The comprehensive examination provides an early assessment of the student's potential to satisfactorily complete the requirements for the doctoral degree. As such, it requires that fundamental principles be mastered and integrated so that they can be applied to solving problems relevant to robotics.

Procedure

After three regular semesters (fall or spring) from entering the Ph.D. program, the student must take the comprehensive examination at the next scheduled offering, usually during the fourth regular (i.e.; fall or spring) semester. If the comprehensive examination is failed, the student may have one additional opportunity at the next scheduled offering. The examination will be offered at least once every year.

The comprehensive exam is a written and oral examination and is administered by a faculty committee consisting of Core Area Chairs and the Program Director. Students are required to declare two areas of focus from three core areas when they register for the qualifying exam. A student’s advisor is allowed to sit in on the oral exam as a silent observer.

Mandatory Quals Appeals Process

If a student fails the qualifying exam on his or her second attempt, he or she goes through a mandatory appeals process. Ultimately, this process results in a decision to either designate the student as fully qualified and in good standing, in spite of the result of the qualifying exam, or to proceed with the expulsion of the student from the Robotics Ph.D. program. For exceptional circumstances, the Robotics Ph.D. Committee may make a positive decision to designate a student as fully qualified prior to the full committee meeting. Any outcome that would result in expulsion of a student must be made at a full committee meeting with an agenda comparable to the this template.

Ph.D. Thesis

The Ph.D. dissertation describes the results of a research project and demonstrates that the candidate possesses powers of original thought, talent for research, and ability to organize and present findings.

Dissertation Advisory Committee

The student presents and defends a written Ph.D. proposal to a Dissertation Advisory Committee of at least five faculty members approved by the Robotics Program Committee. The Dissertation Advisory Committee consists of five or more members where:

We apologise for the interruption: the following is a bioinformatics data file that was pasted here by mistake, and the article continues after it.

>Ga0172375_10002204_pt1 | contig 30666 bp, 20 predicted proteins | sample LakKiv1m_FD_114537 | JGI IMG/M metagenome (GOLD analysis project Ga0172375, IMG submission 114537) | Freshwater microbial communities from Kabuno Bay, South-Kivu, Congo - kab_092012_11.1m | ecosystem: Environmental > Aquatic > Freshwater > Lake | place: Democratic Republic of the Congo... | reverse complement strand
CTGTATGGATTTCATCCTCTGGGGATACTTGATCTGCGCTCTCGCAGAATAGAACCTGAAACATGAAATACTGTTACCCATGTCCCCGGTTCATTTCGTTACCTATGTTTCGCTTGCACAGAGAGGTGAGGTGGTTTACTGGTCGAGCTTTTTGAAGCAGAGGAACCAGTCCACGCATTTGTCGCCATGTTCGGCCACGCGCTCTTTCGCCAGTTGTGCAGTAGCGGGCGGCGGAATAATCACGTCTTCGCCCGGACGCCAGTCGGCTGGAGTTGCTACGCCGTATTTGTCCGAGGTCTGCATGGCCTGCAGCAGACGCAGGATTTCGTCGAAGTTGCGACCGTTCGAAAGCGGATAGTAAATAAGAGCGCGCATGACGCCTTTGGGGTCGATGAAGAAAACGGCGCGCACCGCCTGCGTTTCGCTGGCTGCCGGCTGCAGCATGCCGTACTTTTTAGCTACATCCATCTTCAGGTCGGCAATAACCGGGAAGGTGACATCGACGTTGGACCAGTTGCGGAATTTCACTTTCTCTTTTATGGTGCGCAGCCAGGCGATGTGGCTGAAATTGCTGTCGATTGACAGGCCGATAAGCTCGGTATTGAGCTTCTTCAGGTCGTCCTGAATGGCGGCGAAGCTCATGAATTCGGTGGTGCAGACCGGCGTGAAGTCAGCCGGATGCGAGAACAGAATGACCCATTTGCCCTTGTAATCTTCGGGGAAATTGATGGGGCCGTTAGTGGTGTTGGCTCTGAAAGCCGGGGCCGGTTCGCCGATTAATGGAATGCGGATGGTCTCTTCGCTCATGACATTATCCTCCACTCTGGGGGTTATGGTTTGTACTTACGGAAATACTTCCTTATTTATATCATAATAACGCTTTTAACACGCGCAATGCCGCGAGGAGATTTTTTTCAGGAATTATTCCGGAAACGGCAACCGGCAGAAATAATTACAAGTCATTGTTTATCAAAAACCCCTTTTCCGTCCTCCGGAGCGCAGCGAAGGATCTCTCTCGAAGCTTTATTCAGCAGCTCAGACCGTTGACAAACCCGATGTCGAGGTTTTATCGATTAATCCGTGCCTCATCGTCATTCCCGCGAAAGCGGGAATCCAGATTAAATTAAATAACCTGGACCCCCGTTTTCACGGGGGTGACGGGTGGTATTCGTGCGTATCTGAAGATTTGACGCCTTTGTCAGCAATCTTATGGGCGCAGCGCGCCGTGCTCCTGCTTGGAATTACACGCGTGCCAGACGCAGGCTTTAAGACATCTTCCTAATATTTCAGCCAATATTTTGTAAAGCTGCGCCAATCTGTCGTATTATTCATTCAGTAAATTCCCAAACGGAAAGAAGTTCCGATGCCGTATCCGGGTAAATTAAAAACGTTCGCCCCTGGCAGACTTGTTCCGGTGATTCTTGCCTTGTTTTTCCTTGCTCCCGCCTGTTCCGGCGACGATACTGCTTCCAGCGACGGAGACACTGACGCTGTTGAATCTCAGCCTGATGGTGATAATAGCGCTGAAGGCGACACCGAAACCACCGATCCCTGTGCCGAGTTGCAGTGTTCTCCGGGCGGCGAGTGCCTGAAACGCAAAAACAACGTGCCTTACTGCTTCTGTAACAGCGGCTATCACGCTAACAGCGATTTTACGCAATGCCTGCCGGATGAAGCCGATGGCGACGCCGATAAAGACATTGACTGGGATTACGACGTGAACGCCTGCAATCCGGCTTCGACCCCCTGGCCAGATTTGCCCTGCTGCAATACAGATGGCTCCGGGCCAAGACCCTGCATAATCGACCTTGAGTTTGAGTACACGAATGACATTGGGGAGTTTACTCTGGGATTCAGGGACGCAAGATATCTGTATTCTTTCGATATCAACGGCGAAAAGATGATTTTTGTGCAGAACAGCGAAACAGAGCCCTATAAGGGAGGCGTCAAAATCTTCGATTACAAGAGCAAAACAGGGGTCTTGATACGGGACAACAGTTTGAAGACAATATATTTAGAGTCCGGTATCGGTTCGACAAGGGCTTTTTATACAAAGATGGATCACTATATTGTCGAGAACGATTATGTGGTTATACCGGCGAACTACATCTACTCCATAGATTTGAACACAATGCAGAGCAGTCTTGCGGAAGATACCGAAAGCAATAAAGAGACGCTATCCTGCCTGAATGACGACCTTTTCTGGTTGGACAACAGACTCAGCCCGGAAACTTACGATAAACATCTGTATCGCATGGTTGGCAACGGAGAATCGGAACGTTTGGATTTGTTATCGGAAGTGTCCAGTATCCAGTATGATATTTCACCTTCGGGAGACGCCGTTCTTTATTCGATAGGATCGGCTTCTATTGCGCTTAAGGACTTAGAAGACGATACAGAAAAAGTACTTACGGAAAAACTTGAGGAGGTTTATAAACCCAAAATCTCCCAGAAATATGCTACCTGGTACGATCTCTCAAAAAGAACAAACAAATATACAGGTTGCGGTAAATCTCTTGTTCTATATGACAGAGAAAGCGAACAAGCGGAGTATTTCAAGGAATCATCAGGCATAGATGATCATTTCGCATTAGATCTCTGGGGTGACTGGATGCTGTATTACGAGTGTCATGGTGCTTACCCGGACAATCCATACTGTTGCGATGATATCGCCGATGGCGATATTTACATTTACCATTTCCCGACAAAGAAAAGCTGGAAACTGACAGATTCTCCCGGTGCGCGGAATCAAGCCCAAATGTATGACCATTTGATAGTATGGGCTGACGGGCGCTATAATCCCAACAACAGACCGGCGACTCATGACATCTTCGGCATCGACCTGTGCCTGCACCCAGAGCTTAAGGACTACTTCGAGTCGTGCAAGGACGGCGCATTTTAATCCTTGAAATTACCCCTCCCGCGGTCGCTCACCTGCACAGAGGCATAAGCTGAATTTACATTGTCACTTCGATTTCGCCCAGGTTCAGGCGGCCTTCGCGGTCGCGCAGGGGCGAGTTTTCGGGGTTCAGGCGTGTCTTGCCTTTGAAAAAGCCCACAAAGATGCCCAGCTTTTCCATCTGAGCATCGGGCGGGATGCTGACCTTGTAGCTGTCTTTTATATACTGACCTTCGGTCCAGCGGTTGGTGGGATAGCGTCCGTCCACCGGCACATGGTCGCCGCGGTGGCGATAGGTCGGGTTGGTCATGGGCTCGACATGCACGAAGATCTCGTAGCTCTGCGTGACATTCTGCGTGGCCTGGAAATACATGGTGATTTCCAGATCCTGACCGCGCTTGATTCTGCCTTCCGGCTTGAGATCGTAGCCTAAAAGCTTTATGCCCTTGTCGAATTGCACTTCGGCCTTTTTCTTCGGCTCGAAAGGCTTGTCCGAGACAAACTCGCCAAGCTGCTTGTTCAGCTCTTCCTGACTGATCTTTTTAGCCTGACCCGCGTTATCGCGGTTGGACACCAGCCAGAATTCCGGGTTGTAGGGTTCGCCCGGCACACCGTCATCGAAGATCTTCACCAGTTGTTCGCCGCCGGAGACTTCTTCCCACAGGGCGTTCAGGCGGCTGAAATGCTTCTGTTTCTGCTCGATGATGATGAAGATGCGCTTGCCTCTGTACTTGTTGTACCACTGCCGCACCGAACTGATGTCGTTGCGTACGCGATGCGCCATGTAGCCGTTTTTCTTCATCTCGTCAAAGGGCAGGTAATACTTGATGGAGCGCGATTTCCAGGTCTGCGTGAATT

• At least three members must be faculty affiliated with the Robotics Program or from the student's Home School (CoC, AE, BME, ECE, ME).
  • At least two members must be from outside of the student’s Home School

Ph.D. Dissertation Proposal

The objective of the Ph.D. Proposal is to allow an early assessment of your chosen topic of research for the satisfactory completion of the doctoral degree. The proposal should delineate your specific area of research by stating the purpose, scope, methodology, overall organization, and limitations of the proposed study area. The proposal must include a review of the relevant literature and indicate the expected contribution of the research.

The proposal should be organized as follows:

  • Summary - limited to 200 words.
  • Table of Contents
  • Project Description - a clear statement of the work to be undertaken. Limited to 15 pages single spaced (30 pages double spaced) and including all graphic elements and tables.
  • Bibliography

Pages should be of standard size (8½" x 11"; 21.6 cm x 27.9 cm) with minimum 1" or 2.5 cm margins at the top, bottom, and on each side. The minimum type font size is 10 to 12 points.

Dissertation Defense

The dissertation, when completed, must be publicly defended before an Examination Committee approved by the Graduate Studies office. In most instances the Examination Committee is expected to be the same as the Dissertation Advisory Committee. If a candidate should fail to pass the final oral examination, the Examining Committee may recommend permission for one additional examination. It is expected that the dissertation results will be published in peer-reviewed journals and conferences.

Details on preparing and submitting a dissertation according to institute guidelines are available on the Graduate Admissions website.

Residency Requirement

“Doctoral students must spend at least two full-time semesters in residence at the Georgia Institute of Technology and ordinarily must complete research for the dissertation while in residence.” (Georgia Tech 2009-10 General Catalog)